• Deficiencies in iron, zinc, magnesium, B vitamins (including B6 and not just B12, which is the easiest to test for), and D vitamin
    • Food allergies and sensitivities
    • Seizures
    • Head injuries
    • Conditions causing chronic bodily pain or discomfort
    • Hunger, food insecurity, and malnutrition
    • Other prescription or over-the-counter medication use
    • Medical conditions associated with higher risks of ADHD or ADHD-like presentations, including Phenylketonuria (PKU); Strokes; Meningitis, encephalitis, or other brain diseases, infections, or tumours; Lyme disease; Celiac disease; Leukemia, head and neck cancer treatments; and Fragile X syndrome
  • Sleep Conditions
    • Sleep-disordered breathing, including Snoring, Chronic mouth breathing, and Obstructive sleep apnea
    • Increased nocturnal motor activity
    • Periodic limb movement disorder
    • Restless legs syndrome
    • Insomnia and sleep initiation difficulties
    • Inadequate hours of sleep/chronic inadequate sleep duration
    • Delayed sleep-phase disorder
    • Parasomnias, including Bedwetting, Sleep walking and talking, Night terrors, Bruxism (teeth grinding or clenching), Sleep paralysis, Confusional arousal, and Rhythmic movement disorder
  • Neurodevelopmental Conditions
    • Learning disorders, including Reading learning disorder, Mathematics learning disorder, and Written expression learning disorder
    • Concentration deficit disorder
    • Nonverbal learning disorder
    • Slow processing speed and deficits
    • Dysgraphia
    • Speech and articulation deficits
    • Expressive language disorder
    • Receptive language disorder
    • Tourette’s disorder and tic disorder
    • Giftedness (not a true neurodevelopmental condition)
    • Intellectual disability
    • Autism spectrum disorder – Level 1 (formerly Asperger’s syndrome)
  • Sensory Processing and Motor Disorders
    • Auditory processing disorder
    • Visual processing disorder
    • Tactile and gustatory processing disorder
    • Olfactory processing disorder
    • Vestibular processing disorder
    • Proprioceptive processing disorder
    • Sensory-based motor disorder – Dyspraxia
    • Sensory-based motor disorder – Postural disorder
    • Immature symmetric tonic neck reflex
  • Prenatal Substance Exposure
    • Fetal alcohol spectrum disorders and prenatal alcohol exposure
    • Prenatal nicotine exposure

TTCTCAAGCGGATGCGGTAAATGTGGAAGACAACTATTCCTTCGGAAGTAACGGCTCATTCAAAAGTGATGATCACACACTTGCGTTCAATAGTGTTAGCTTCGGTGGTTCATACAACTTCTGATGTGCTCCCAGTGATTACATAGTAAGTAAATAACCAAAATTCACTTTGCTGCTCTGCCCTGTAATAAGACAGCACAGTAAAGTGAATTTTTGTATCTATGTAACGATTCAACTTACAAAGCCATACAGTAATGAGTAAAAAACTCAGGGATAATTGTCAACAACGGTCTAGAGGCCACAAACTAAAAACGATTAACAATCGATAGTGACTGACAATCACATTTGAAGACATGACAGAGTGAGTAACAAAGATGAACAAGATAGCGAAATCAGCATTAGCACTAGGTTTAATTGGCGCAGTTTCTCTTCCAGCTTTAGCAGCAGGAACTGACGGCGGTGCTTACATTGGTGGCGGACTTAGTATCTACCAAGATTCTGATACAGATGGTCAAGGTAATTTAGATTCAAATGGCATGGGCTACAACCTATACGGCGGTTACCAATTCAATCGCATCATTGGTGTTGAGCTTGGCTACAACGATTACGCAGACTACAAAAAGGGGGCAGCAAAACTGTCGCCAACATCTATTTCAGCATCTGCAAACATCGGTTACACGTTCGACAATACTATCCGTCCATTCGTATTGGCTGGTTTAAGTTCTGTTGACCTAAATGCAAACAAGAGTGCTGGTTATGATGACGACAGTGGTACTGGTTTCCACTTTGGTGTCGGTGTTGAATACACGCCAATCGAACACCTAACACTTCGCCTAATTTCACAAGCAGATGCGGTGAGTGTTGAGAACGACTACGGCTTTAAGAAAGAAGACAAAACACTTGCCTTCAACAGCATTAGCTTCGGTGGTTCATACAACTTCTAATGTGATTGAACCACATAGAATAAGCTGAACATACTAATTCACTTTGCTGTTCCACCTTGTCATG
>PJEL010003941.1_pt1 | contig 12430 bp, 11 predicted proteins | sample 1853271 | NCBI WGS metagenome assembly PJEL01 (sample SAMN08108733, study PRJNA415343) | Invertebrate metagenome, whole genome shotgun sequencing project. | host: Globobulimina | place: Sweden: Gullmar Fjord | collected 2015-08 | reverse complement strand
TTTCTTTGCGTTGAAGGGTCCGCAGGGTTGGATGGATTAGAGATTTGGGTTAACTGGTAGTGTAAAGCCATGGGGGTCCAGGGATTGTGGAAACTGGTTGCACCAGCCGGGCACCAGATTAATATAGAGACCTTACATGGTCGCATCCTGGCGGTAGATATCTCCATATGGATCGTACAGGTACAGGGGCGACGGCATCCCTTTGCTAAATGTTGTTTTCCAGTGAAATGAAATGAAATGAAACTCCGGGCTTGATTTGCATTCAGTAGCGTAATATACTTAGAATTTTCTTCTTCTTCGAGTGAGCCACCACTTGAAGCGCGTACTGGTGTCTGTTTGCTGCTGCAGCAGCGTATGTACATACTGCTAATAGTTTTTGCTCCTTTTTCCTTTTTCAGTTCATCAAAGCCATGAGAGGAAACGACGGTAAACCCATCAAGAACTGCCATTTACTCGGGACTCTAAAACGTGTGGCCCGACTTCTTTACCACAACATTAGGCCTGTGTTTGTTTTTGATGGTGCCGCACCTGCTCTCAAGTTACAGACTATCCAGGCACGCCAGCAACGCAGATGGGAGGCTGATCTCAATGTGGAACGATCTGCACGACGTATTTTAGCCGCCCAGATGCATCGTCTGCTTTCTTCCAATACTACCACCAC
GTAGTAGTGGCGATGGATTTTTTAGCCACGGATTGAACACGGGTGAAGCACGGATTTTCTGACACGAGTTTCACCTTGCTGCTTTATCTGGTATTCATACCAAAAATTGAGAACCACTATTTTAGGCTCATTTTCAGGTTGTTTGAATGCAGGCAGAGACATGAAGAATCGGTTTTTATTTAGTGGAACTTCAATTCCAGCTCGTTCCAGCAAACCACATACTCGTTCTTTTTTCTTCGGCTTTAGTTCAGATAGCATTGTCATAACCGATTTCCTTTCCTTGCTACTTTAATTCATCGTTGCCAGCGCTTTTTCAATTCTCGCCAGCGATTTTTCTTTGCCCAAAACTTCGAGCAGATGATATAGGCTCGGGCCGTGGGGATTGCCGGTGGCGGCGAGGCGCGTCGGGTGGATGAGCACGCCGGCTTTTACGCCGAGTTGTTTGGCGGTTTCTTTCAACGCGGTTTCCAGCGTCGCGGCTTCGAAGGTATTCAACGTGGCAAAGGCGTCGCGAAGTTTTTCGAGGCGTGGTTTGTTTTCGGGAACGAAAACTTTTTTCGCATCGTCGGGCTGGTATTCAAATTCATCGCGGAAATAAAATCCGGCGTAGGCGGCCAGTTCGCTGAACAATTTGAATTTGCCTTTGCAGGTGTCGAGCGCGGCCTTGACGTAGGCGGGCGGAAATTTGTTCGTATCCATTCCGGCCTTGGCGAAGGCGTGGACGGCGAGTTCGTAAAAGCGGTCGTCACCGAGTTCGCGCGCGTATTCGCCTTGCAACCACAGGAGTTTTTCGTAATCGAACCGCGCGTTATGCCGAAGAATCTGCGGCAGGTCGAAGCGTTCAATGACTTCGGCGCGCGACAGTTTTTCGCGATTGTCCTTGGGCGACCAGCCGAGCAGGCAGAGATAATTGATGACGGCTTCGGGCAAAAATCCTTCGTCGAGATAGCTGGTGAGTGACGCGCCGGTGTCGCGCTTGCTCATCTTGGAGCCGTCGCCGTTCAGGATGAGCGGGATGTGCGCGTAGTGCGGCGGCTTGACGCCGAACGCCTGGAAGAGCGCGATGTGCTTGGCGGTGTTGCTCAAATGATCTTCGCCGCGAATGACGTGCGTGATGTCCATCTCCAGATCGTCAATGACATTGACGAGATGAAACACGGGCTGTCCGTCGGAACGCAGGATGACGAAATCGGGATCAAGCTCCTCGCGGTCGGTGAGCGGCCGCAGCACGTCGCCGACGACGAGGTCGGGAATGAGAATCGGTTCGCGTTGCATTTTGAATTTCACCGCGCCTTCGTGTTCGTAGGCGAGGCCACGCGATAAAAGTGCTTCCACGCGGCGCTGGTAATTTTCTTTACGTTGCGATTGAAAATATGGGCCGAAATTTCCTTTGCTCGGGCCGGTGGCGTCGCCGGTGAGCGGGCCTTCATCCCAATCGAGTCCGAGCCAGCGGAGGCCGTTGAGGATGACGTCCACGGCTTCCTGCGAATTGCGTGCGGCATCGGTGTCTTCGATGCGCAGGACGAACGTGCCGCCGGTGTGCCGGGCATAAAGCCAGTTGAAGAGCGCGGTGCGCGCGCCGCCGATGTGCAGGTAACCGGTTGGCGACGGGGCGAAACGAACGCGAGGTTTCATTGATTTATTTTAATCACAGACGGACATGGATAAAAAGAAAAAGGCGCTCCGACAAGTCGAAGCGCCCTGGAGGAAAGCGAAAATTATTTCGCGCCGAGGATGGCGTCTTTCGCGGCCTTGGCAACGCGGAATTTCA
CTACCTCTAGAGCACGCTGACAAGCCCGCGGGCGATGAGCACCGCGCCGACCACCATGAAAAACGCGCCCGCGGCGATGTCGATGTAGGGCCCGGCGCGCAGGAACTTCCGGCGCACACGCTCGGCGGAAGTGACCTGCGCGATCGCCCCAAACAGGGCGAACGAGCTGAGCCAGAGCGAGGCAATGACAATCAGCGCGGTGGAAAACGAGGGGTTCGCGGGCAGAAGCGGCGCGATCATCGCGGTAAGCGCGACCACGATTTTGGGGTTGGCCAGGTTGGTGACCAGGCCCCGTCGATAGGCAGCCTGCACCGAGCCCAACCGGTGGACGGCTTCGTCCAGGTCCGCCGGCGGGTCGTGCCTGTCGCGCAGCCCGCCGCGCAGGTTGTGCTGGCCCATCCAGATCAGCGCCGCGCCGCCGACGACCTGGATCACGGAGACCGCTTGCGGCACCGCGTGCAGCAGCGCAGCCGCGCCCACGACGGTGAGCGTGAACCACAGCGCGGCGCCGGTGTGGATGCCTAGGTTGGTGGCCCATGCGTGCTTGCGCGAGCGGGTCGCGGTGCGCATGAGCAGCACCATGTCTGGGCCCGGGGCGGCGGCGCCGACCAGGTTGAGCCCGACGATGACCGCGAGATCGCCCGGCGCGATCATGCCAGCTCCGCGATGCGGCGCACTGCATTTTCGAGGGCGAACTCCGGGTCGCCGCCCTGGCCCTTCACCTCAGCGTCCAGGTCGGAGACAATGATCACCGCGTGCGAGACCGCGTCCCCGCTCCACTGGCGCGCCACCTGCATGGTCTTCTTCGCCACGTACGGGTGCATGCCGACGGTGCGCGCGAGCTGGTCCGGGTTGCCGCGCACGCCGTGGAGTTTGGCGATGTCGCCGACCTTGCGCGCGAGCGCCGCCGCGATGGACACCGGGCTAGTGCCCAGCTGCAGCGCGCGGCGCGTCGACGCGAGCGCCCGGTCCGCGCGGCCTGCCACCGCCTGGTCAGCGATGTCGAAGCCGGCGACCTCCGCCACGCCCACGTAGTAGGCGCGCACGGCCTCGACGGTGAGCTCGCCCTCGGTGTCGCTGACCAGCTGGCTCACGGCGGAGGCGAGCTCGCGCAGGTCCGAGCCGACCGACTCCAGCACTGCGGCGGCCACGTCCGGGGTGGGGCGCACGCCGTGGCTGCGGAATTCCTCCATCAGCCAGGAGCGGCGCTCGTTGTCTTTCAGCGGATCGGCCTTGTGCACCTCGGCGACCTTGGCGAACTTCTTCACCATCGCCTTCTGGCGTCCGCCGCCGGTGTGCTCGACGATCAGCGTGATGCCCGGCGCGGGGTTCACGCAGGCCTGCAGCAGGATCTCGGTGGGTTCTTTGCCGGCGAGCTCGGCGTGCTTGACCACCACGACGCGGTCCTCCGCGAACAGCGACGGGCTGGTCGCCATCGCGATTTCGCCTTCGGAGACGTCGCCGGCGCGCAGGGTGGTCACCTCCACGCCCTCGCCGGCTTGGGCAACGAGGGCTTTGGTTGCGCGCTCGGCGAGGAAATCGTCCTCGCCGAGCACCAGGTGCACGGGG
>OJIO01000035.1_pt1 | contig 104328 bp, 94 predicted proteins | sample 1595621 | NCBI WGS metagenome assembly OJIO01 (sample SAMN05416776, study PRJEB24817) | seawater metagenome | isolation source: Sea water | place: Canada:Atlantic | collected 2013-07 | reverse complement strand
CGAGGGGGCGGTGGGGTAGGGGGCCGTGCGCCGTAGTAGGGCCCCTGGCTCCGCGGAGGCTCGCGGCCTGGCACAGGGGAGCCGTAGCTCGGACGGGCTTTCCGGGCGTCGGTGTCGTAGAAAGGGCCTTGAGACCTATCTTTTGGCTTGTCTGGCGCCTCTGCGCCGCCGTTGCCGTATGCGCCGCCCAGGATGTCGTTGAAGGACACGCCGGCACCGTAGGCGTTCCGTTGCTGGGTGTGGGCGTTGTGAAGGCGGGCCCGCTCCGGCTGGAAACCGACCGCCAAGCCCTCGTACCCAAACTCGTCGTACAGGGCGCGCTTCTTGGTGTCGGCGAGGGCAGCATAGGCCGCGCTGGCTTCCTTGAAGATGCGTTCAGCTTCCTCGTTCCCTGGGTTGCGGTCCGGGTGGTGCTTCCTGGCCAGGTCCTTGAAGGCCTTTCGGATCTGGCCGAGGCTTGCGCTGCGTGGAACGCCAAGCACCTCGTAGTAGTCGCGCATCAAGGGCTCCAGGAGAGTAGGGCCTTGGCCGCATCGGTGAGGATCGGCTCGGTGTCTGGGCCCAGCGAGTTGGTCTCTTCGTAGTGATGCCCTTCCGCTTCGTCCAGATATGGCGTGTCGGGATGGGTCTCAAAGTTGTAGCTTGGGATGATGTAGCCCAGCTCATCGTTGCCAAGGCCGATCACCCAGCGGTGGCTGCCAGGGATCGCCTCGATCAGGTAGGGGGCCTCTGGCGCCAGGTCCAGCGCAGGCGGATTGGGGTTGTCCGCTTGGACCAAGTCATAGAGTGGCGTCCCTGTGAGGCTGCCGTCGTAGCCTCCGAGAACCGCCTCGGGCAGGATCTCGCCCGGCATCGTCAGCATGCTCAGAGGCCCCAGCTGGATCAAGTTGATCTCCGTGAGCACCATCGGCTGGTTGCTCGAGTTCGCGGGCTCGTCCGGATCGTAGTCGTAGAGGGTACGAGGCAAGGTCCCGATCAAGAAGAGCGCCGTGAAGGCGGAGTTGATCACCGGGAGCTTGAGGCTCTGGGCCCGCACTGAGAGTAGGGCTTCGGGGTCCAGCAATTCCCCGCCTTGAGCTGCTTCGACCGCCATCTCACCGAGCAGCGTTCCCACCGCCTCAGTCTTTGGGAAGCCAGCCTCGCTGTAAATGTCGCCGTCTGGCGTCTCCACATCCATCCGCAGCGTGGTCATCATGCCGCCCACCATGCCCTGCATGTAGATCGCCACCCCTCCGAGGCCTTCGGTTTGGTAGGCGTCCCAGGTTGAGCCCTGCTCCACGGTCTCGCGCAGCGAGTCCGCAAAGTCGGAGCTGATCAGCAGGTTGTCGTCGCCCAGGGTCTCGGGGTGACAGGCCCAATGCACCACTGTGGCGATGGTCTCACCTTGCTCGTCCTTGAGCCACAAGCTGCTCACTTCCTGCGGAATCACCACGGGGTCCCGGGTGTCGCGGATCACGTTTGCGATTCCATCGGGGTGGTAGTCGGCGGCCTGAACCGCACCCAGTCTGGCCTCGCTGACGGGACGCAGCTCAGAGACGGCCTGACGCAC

• Prenatal marijuana, cocaine, opioid, methamphetamine and amphetamine exposure
  • Psychological Conditions
    • Anxiety disorders
    • Social anxiety disorder
    • Obsessive compulsive disorder
    • Children ages 3 to 6 with school and/or nap transitions
    • Depressive disorders
    • Bipolar disorder
    • Oppositional defiant disorder
    • Conduct disorder
    • Substance use
    • Gaming disorder (video game disorder or addiction)
  • Psychological Traumatic Exposures
    • Physical abuse
    • Sexual abuse
    • Emotional/psychological maltreatment/abuse
    • Bullying experiences
    • Medical trauma
    • Traumatic parental separation or divorce experiences
    • Unstable or highly dysfunctional family environments
    • Recent or current significant family traumas, stressors, and experiences
    • Traumatic grief
    • Other types of traumas
  • Dissociation
  • Neglect
  • Attachment Disorders
    • Reactive attachment disorder
    • Disinhibited social engagement disorder
  • Early Pathogenic Care During the First Five Years of Life

If you would like more information on the 10-step ADHDology Evaluation Model and other related topics, please visit www.ADHDology.com or obtain my book, Evaluating ADHD in Children and Adolescents.

 

What is this book about?

 

Evaluating ADHD in Children and Adolescents: A Comprehensive Diagnostic Screening System was published in 2020 by Charles C Thomas. It is the ADHD diagnostic guide that assists clinicians to accurately conduct evidence-based ADHD evaluations, as well as identify and better understand the numerous other possible coexisting conditions that may present along with and worsen true ADHD, or cause ADHD-like presentations when ADHD does not exist.

 

 

Back book cover

 

This book is the ADHD diagnostic guide that helps clinicians provide comprehensive, accurate, and evidence-based ADHD evaluations for children and adolescents. It has three parts:

Part I presents the 10-Step ADHDology Evaluation Model to conduct evaluations and communicate findings with other providers.

Part II describes the numerous medical, sleep, neurodevelopmental, sensory processing, fetal substance exposure, psychological, trauma, and neglect conditions which can coexist with and even worsen true ADHD, or cause ADHD-like presentations when ADHD does not exist.

Part III is the Comprehensive Diagnostic ADHD Screening System (CDASS), a unique approach that utilizes user-friendly checklists to accurately evaluate ADHD by identifying its indicators, associated risk factors, and the conditions in Part II. The purchaser of this book can photocopy and use these checklists without additional cost.

 

This book will help you:

  • Confidently conduct ADHD evaluations
  • Identify conditions that coexist with, worsen, or mimic ADHD
  • Improve the accuracy of diagnosing ADHD and other conditions
  • Better understand and provide referrals for other suspected conditions